The Future of Work: Delivery and Logistics

Continuing with our Future of Work series, let’s explore the delivery and logistics industry. This industry went from being a relatively innocuous part of our society to a lifeline to critical supplies we need during this pandemic. In early 2020, the delivery organizations we were all used to, including USPS, FedEx and UPS, were beginning to compete on speed of delivery and were facing an insurgence of new, nimble competitors, some that were quickly growing their market share. When the pandemic hit, the landscape for these companies drastically changed. And now, the future for these companies looks very interesting, and the technology they employ could play a role in the direction they go.

Before the pandemic, the world of delivery and logistics was one where the major organizations were primarily competing around speed of shipment. Amazon amped everything up in April 2019, promising 1-day shipping for Prime customers. It did this not by working with delivery and logistics companies, but by opening new warehousing/shipping centers across the U.S. and tapping its employees to make deliveries. So, Amazon positioned itself not just as an online retailer, but another major shipping company competing with delivery and logistics organizations. This sparked a shipping war between UPS, FedEx and Amazon and caused FedEx to sever all of it’s working agreements with Amazon. Additionally, we saw FedEx take steps to move to 7-days per week of delivery and Amazon added free grocery delivery for Prime customers, which would become very important later on.

And then, the world shifted overnight. Many of us were all at once–as mentioned in our previous blog–trying to set up home offices, beginning to try to get our groceries through delivery services (like the newly launched one from Amazon), along with all of our usual ordering habits. This combination overloaded and pushed Amazon to stop their third-party retailers from shipping non-essential items to their warehouses, pushing delivery dates on those items far into the future.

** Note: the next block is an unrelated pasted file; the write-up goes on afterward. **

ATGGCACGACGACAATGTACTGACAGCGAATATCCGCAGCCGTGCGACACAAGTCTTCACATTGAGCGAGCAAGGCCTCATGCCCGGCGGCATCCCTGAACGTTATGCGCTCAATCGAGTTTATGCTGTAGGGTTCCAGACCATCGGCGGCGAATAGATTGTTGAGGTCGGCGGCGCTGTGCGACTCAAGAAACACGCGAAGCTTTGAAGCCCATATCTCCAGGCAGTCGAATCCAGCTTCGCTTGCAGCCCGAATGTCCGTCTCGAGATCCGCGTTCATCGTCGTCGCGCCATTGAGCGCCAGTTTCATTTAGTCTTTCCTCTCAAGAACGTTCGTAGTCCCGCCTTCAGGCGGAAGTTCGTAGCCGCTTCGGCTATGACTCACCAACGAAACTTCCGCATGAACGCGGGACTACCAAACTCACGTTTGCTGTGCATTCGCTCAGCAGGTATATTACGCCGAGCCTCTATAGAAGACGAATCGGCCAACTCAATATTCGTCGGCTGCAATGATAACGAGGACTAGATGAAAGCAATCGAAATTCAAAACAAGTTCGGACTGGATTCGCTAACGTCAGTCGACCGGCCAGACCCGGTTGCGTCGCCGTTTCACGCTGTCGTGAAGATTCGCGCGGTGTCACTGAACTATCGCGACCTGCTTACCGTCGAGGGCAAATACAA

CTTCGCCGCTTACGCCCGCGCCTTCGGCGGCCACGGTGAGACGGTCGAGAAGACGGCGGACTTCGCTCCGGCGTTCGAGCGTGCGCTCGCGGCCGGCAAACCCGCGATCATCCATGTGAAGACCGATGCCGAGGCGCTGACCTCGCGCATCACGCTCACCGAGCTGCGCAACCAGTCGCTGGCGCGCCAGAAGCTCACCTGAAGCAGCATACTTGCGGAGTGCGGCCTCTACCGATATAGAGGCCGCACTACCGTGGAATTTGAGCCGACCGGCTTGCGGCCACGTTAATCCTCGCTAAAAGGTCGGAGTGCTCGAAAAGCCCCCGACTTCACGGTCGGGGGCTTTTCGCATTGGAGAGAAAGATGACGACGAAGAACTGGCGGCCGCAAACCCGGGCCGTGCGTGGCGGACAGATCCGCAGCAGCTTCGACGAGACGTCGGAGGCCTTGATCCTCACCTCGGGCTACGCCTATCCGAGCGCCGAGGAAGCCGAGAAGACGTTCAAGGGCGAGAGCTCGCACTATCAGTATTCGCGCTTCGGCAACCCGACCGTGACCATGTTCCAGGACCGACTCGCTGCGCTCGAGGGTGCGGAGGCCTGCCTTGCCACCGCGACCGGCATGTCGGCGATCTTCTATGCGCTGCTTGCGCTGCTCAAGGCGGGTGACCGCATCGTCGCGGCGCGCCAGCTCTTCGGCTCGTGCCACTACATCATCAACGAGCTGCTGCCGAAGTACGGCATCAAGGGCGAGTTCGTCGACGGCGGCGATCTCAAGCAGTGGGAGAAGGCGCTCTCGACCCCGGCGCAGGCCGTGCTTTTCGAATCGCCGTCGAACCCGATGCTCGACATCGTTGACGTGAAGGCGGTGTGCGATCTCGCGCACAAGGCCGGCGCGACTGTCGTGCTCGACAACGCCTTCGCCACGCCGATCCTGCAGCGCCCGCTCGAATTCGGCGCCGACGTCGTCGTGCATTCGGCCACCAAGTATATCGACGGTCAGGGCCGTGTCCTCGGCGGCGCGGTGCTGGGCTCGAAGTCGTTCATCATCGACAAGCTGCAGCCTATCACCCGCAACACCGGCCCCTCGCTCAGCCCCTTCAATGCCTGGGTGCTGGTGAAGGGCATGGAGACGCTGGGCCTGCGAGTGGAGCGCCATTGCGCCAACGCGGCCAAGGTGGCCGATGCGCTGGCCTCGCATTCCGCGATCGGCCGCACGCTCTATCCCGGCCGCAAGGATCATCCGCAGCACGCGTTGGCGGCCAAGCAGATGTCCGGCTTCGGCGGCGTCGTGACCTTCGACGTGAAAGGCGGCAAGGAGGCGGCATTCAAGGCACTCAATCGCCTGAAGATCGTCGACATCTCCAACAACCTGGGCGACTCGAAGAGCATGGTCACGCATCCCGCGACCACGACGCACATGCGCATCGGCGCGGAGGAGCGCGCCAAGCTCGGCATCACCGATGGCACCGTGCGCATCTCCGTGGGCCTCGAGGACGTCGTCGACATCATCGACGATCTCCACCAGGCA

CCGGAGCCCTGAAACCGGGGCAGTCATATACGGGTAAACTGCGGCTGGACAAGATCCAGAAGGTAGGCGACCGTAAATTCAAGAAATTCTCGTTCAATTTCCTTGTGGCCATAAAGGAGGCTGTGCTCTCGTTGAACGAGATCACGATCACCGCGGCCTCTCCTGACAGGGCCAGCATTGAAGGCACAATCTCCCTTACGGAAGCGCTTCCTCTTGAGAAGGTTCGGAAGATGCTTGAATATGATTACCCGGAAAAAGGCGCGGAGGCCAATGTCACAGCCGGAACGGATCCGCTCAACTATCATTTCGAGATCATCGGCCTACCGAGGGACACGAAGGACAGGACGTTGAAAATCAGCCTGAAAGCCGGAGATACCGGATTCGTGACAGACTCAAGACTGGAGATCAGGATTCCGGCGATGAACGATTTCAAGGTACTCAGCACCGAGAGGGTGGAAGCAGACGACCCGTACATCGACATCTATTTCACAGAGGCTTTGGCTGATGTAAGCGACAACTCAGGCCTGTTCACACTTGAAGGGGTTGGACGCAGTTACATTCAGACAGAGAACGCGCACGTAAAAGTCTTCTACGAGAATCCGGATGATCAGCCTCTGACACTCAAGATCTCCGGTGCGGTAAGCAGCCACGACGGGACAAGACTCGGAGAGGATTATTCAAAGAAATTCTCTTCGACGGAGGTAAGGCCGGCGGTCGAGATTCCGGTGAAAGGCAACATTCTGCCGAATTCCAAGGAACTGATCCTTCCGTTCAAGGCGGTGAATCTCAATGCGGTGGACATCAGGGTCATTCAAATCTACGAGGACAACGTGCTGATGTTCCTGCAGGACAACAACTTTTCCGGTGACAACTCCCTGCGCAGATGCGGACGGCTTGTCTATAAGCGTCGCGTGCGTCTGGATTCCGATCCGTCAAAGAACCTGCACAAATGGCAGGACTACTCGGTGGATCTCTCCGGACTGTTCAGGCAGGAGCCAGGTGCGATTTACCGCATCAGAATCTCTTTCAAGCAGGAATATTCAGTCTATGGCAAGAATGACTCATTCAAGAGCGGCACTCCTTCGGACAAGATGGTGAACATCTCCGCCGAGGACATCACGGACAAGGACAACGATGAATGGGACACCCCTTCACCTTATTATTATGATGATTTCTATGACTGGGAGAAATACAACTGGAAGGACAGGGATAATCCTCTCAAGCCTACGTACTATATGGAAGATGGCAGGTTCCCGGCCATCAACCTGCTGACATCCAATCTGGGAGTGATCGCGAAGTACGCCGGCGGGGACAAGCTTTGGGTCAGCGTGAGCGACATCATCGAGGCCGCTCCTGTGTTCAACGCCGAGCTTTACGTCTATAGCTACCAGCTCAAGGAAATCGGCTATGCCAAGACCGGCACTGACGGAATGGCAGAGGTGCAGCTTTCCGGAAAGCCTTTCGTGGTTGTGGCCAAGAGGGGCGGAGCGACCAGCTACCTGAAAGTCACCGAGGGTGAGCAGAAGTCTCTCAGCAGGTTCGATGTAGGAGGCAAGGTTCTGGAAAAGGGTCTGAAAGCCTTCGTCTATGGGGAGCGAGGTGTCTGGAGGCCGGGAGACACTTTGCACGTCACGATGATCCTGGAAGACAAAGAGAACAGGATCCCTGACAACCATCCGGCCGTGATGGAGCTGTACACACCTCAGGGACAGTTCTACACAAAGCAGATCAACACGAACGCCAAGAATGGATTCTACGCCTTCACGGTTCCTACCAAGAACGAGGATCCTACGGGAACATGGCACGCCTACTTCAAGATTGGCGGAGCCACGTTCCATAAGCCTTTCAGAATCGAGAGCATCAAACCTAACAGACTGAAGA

This sudden rush of demand has impacted the employees who bring us these services in the form of stress related to not having enough fellow employees, fears of getting sick and some who are actually getting sick themselves. You might recall in our first blog in this series on the Future of Work, we discussed how ambiguity and the lack of information affects the human mind. That happened in the delivery and logistics industry too. In some cases, some delivery employees weren’t given information about what employees had become ill. Additionally, some employees were not given the proper equipment to stay safe while doing their work. And relatedly, during this time, delivery drivers have reported going to work sick due to a lack of necessary sick pay/leave. Thus, ambiguity and a lack of proper protection increased the fear and anxiety related to their safety, livelihood and the safety of their families. As a result of that fear, anxiety, and lack of acceptable sick pay or leave, this led to walkouts and protests like those seen at Amazon and Instacart.

An organizational-level effect that we’ve also seen is possible changes in hiring with these companies. There have been reports of increased hiring among the major delivery companies like UPS, FedEx, and now Amazon hiring as many as 100,000 new employees to deal with the uptick in business due to COVID-19. In addition, companies are awarding wage increases for all new and existing employees. However, an analysis of the job listings for FedEx and UPS indicates that hiring is actually down by as much as 62% from last year. One possible reason for these seemingly confusing results given the increase in demand is that these organizations may be making the assumption that the increase in demand will disappear as the country starts to reopen. And given those conditions, it makes more sense to try to absorb the increased demand without taking on the added cost of increased headcount until the demand is deemed consistent.